A US fashion firm has settled a case in which it was accused of failing to flag paid Instagram endorsements as being adverts.
Lord & Taylor had been charged with paying 50 "influencers" to post photos of themselves on the same weekend in March 2015 wearing one of its dresses.
The US trade regulator said the company had failed to disclose it had provided the dresses for free and paid each person thousands of dollars.
The firm did not admit wrongdoing.
However, as part of the settlement, it has agreed that in the future any influencers it uses must disclose they have been paid.
It marks the first case of its kind since the Federal Trade Commission (FTC) published guidelines for so-called native advertising last year.
Reviewed and approved`
The regulator`s complaint said that Lord & Taylor`s paid-for Instagram posts reached 11.4 million users over two days and led to its Paisley Asymmetrical Dress "quickly" selling out.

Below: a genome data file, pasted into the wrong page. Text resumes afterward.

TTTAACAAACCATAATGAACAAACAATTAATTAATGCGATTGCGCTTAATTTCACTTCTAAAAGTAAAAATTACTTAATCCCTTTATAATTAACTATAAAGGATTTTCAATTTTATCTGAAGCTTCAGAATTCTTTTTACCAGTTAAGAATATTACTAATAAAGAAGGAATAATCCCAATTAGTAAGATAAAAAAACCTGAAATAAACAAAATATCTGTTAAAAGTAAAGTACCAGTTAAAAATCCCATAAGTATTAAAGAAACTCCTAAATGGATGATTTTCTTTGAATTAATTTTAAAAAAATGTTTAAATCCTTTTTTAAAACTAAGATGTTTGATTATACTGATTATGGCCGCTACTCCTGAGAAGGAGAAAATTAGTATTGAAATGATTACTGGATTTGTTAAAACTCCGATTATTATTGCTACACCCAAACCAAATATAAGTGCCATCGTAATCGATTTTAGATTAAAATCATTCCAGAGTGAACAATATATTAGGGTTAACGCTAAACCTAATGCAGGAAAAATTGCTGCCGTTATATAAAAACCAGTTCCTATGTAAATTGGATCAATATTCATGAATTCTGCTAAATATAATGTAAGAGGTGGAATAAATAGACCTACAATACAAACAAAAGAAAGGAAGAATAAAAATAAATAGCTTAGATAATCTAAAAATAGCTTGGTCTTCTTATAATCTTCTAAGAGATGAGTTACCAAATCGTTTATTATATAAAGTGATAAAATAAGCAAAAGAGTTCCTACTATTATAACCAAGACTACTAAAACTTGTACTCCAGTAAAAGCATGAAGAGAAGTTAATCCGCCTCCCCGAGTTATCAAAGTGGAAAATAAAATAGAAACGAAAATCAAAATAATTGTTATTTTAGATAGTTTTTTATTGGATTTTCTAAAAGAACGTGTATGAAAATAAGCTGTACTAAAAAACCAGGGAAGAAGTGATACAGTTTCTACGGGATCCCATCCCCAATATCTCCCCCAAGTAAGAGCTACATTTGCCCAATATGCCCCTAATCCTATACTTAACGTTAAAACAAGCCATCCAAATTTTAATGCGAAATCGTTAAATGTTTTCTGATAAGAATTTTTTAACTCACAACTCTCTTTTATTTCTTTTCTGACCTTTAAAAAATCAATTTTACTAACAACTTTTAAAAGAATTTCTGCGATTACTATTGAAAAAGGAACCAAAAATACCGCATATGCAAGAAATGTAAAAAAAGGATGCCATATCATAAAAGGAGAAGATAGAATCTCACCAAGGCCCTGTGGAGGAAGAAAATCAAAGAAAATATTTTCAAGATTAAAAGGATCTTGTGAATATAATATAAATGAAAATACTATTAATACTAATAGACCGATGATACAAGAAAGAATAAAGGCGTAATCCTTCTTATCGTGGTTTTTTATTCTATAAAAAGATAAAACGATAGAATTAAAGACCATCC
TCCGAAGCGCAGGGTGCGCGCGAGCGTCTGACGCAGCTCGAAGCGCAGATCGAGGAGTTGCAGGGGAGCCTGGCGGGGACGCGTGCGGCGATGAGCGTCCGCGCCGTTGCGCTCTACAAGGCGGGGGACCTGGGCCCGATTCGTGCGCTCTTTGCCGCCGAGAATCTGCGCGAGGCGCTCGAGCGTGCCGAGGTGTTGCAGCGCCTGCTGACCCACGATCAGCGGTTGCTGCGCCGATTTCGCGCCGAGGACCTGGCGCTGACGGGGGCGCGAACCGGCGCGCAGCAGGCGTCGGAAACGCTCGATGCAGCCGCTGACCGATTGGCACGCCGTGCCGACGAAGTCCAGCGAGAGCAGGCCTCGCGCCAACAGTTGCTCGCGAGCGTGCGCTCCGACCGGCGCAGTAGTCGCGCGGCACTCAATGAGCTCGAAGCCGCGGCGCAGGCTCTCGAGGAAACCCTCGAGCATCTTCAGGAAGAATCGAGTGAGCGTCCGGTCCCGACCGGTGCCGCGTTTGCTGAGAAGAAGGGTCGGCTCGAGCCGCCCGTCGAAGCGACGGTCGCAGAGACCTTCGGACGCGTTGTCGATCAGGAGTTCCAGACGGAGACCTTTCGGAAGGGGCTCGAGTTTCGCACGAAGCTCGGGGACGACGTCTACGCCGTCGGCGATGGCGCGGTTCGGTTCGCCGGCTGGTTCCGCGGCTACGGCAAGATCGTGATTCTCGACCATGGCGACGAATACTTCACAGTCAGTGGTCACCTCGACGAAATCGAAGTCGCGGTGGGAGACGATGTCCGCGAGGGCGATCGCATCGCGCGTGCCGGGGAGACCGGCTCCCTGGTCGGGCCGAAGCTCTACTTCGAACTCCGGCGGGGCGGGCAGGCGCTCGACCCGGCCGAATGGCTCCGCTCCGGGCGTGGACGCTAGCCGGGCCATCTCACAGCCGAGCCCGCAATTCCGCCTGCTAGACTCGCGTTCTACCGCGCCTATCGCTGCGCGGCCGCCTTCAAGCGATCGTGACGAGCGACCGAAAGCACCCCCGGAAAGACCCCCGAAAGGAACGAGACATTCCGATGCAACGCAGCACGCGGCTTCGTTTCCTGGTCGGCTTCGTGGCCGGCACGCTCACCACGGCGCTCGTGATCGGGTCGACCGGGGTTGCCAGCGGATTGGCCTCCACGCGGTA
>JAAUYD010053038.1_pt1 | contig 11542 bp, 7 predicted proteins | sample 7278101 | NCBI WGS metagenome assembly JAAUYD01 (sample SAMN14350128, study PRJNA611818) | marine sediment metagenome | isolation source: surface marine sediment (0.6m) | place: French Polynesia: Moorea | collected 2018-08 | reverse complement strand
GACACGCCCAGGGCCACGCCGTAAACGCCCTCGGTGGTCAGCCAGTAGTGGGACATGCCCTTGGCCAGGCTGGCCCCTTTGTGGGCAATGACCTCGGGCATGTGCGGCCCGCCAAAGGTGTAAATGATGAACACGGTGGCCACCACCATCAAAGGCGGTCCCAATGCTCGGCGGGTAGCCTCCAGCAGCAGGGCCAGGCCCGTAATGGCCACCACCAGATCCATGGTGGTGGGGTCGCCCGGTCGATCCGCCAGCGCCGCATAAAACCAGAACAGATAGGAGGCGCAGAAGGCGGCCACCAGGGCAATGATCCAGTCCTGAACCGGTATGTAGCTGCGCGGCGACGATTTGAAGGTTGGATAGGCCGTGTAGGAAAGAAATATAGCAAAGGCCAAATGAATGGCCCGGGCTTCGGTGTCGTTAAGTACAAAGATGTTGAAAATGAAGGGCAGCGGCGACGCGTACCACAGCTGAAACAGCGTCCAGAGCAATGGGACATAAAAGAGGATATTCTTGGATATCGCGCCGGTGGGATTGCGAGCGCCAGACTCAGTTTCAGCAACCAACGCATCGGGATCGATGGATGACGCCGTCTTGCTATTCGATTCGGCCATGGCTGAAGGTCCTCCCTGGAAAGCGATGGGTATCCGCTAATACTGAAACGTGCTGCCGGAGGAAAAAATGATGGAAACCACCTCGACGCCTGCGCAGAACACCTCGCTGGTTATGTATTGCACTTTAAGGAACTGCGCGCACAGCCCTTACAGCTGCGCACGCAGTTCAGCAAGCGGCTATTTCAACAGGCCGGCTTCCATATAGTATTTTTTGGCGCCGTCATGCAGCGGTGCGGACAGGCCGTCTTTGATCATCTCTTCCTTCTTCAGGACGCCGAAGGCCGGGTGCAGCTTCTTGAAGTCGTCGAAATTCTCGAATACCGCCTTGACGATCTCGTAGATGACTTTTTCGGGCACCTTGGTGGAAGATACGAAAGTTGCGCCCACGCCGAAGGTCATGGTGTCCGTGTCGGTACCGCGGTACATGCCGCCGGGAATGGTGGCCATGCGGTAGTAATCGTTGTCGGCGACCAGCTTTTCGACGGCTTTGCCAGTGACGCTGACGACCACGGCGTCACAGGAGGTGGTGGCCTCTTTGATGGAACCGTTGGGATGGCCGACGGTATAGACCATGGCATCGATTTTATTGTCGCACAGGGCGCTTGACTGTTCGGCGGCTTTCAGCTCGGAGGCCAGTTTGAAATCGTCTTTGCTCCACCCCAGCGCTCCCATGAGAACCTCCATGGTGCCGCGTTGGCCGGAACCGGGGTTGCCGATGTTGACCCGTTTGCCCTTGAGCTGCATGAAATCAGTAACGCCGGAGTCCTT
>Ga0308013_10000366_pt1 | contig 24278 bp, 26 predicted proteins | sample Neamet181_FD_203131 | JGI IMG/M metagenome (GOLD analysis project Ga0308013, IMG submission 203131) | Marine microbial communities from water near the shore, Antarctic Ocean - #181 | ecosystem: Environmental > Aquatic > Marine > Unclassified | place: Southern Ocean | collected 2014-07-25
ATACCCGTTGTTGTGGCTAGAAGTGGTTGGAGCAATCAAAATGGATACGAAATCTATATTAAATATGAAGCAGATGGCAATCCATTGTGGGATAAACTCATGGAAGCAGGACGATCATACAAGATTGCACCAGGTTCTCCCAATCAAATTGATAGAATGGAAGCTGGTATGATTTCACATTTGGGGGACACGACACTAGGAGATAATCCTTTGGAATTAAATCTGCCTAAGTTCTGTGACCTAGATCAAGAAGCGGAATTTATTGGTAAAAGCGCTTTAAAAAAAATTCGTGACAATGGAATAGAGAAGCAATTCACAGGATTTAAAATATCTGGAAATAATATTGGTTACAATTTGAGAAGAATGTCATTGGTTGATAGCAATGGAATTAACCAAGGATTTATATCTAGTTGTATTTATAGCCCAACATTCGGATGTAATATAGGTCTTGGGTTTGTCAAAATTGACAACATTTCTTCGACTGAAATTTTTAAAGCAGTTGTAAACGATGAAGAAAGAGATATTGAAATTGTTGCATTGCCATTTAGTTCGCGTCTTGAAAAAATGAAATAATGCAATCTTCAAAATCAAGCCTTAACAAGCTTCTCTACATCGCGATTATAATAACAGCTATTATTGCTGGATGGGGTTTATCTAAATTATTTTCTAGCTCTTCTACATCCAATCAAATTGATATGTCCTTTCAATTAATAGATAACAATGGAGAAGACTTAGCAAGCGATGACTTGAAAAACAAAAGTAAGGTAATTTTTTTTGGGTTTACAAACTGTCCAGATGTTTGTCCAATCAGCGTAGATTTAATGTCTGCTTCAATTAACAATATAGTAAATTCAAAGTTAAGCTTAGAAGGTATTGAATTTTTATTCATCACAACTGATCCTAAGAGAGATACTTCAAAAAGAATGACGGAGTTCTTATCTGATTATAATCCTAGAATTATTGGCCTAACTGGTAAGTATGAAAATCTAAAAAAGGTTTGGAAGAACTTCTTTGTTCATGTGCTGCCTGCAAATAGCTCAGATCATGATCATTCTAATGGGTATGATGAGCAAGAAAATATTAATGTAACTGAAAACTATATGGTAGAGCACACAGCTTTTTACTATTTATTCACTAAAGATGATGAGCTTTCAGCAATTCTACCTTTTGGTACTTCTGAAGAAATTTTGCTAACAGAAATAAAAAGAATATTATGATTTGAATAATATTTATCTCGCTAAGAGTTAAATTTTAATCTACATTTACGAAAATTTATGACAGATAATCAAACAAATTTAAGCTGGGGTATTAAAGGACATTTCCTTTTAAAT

It noted that the "influencers could style the dress any way they chose", but had to include the company`s Instagram account handle and use its hashtag - actions that helped the images go viral.
"The company also pre-approved each proposed post," the FTC added.
"In addition... Lord & Taylor did not require the influencers to disclose that the company had compensated them to post the photo, and none of the posts included such a disclosure."
The watchdog also complained that Nylon, a fashion news website, had also posted a photo of the dress on its Instagram account with a caption that Lord & Taylor had reviewed and approved, in addition to a "seemingly objective article" about the piece of clothing, neither of which indicated that they were paid-for ads.
Although the FTC has the power to impose a penalty of up to $16,000 (£11,140) for any such violation, Lord & Taylor has not been fined.
However, it has agreed to establish a monitoring and review programme for future endorsement campaigns and must report back to the FTC about its implementation.
The UK`s Advertising Standards Authority has already taken action of its own against social media product placements.
In 2014, it reprimanded Oreo-maker Mondelez for contacting vloggers to promote its biscuits without revealing they had been paid to do so.